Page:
MITCHUM v. The STATE.
A jury convicted Robert Earl Mitchum of felony murder and aggravated assault in connection with the beating death of Charles Howell.1 The trial court granted the state's motion in limine to exclude prior acts of violence committed by the victim against third persons because Mitchum failed to give ten days' notice. Mitchum contends that trial counsel rendered ineffective assistance of counsel by failing to give the required notice and the trial court's evidentiary rulings precluded him from presenting his self-defense theory. Because the defendant was able to present his justification defense at trial and trial counsel's performance did not prejudice him, we affirm.
1. The evidence presented at trial shows that the victim was drunk and arguing with his girlfriend, Jackie Jenkins, at their trailer. Jenkins' daughter asked their neighbors for help, and Mitchum, his cousin, and her boyfriend Ron Bell Jr. came over. As the three men were talking on the patio, Howell accused Mitchum of having sex with Jenkins and swung at him. Mitchum, who had been holding a softball bat behind his back, made a “grand slam” swing, hit Howell in the neck, and knocked him down, where Mitchum hit him at least three more times as Howell lay motionless on the concrete patio. Although Mitchum testified that he thought Howell had a knife in his hand, none of the four eyewitnesses saw Howell with a knife or other weapon that night. The medical examiner testified that Howell choked to death from the blow to his neck. After reviewing the evidence in the light most favorable to the jury's determination of guilt, we conclude that a rational trier of fact could have found Mitchum guilty of the crimes charged.2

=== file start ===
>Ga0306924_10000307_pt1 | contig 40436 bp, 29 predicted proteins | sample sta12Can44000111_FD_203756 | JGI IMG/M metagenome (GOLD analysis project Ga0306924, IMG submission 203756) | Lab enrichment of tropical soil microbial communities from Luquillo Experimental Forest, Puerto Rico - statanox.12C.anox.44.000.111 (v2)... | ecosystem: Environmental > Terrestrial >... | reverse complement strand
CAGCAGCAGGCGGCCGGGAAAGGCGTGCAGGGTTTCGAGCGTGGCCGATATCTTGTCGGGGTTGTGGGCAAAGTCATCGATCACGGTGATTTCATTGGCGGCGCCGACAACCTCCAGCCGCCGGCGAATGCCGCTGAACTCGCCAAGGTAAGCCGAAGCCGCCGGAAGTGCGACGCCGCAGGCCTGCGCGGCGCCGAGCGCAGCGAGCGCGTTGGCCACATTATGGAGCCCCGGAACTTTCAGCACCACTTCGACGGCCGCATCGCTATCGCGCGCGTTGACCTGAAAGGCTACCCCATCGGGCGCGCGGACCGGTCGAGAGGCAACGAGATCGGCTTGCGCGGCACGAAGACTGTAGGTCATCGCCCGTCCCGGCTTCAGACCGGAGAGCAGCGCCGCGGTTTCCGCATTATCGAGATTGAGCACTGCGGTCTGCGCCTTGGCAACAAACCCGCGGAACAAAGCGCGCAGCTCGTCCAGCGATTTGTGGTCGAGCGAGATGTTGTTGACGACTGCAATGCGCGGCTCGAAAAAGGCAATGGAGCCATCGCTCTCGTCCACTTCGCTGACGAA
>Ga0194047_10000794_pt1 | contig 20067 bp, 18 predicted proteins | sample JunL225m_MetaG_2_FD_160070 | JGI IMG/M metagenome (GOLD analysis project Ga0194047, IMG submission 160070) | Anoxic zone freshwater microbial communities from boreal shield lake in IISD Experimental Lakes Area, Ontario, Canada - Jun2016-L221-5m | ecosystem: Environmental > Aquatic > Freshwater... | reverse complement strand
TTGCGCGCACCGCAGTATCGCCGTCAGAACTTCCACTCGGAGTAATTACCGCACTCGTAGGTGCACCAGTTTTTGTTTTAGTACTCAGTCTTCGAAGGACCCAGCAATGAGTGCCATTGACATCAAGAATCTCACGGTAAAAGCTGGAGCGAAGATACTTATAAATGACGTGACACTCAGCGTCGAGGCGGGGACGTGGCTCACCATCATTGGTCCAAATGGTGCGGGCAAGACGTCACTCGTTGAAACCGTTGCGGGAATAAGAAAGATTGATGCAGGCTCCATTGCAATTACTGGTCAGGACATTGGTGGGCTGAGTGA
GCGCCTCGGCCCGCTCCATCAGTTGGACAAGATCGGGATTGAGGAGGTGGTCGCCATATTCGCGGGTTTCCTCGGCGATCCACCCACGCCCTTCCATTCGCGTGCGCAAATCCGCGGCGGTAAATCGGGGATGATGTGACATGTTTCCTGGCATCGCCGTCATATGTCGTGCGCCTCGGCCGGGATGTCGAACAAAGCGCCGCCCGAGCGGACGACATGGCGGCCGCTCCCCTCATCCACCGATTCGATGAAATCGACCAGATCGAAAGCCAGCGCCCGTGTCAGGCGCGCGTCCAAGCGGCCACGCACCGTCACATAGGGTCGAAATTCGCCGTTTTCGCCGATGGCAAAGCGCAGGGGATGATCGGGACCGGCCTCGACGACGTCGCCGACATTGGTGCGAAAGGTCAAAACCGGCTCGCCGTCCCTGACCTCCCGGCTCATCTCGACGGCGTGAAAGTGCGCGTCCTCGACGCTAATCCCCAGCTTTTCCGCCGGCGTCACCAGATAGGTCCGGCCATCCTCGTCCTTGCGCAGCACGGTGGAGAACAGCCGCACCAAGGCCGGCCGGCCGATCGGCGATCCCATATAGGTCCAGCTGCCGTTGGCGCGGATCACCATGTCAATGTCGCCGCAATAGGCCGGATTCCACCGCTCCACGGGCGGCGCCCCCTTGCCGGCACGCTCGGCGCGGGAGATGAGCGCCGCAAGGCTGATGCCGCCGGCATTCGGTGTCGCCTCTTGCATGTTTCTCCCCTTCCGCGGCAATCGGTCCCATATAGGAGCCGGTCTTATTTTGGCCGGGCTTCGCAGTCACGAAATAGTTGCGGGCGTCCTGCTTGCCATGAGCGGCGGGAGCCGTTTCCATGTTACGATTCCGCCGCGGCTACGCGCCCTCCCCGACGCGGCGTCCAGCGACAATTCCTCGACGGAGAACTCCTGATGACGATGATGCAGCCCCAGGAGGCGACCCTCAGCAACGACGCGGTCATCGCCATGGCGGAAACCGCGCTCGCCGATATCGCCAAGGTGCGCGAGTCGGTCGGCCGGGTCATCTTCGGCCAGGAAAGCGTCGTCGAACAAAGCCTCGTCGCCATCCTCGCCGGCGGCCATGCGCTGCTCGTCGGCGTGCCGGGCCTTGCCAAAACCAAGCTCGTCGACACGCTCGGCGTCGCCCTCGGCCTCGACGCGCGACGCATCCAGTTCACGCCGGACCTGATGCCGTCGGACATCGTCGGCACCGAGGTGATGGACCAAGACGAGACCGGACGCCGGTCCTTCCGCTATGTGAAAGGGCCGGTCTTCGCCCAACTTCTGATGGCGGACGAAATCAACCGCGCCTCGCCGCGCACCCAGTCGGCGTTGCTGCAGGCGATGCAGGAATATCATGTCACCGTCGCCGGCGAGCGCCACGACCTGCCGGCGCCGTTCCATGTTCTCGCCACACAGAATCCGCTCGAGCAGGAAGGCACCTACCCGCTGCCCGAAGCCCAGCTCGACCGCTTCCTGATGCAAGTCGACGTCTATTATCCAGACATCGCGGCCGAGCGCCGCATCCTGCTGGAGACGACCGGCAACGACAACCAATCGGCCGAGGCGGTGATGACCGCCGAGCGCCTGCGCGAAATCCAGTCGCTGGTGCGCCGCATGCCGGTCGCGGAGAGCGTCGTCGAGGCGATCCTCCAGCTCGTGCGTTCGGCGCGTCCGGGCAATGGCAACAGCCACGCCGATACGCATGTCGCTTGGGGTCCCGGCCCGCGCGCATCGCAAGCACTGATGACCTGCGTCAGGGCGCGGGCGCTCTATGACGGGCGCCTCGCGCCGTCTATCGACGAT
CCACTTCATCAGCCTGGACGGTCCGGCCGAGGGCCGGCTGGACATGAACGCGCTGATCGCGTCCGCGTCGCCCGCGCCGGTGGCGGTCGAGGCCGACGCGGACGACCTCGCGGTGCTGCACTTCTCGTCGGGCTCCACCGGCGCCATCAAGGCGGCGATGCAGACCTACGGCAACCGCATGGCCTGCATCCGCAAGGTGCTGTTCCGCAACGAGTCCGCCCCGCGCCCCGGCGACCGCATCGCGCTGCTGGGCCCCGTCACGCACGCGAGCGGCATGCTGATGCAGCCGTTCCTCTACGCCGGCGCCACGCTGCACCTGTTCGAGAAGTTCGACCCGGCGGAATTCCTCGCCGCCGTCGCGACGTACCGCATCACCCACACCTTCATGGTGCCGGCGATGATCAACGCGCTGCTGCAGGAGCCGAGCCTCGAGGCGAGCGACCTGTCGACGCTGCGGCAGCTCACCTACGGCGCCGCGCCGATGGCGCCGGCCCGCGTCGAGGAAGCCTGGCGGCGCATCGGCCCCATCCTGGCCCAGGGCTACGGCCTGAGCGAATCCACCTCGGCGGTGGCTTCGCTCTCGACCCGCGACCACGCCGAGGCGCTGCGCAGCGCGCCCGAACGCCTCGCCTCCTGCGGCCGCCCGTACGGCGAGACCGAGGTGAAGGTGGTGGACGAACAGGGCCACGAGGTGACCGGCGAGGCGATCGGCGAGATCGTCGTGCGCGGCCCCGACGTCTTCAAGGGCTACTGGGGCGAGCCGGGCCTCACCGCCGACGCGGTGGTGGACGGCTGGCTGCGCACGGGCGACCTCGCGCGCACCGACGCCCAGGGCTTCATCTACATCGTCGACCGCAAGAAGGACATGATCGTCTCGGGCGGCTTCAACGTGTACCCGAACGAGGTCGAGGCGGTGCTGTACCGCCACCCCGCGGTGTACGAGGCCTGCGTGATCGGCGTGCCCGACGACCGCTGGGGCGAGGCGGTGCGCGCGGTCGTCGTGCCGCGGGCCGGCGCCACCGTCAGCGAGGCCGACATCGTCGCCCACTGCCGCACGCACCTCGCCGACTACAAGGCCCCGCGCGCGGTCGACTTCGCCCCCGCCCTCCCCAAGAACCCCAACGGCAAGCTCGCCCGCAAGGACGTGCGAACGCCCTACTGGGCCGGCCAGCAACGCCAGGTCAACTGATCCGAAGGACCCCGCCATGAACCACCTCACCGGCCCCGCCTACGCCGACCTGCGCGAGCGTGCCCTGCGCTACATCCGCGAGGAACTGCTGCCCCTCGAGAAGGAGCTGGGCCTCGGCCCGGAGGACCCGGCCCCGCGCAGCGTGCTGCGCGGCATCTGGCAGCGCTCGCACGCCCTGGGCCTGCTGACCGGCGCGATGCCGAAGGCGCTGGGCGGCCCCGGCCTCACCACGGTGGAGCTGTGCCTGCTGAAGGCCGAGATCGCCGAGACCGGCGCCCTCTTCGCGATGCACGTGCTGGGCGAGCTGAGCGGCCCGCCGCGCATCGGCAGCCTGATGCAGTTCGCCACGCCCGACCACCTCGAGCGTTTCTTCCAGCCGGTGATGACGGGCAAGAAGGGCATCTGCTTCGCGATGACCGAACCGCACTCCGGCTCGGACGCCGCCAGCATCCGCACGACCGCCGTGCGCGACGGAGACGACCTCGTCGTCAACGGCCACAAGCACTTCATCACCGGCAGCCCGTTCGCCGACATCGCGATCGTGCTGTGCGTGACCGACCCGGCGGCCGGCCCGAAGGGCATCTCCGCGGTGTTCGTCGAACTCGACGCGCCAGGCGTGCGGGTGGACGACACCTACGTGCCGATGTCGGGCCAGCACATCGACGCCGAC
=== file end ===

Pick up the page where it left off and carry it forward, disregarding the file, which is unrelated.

2. To establish a claim of ineffective assistance of trial counsel, the defendant must show that counsel's performance was deficient and the deficient performance prejudiced the defense.3 In determining prejudice, the question is whether, without the errors of counsel, there is a reasonable probability that the jury would have had a reasonable doubt of guilt.4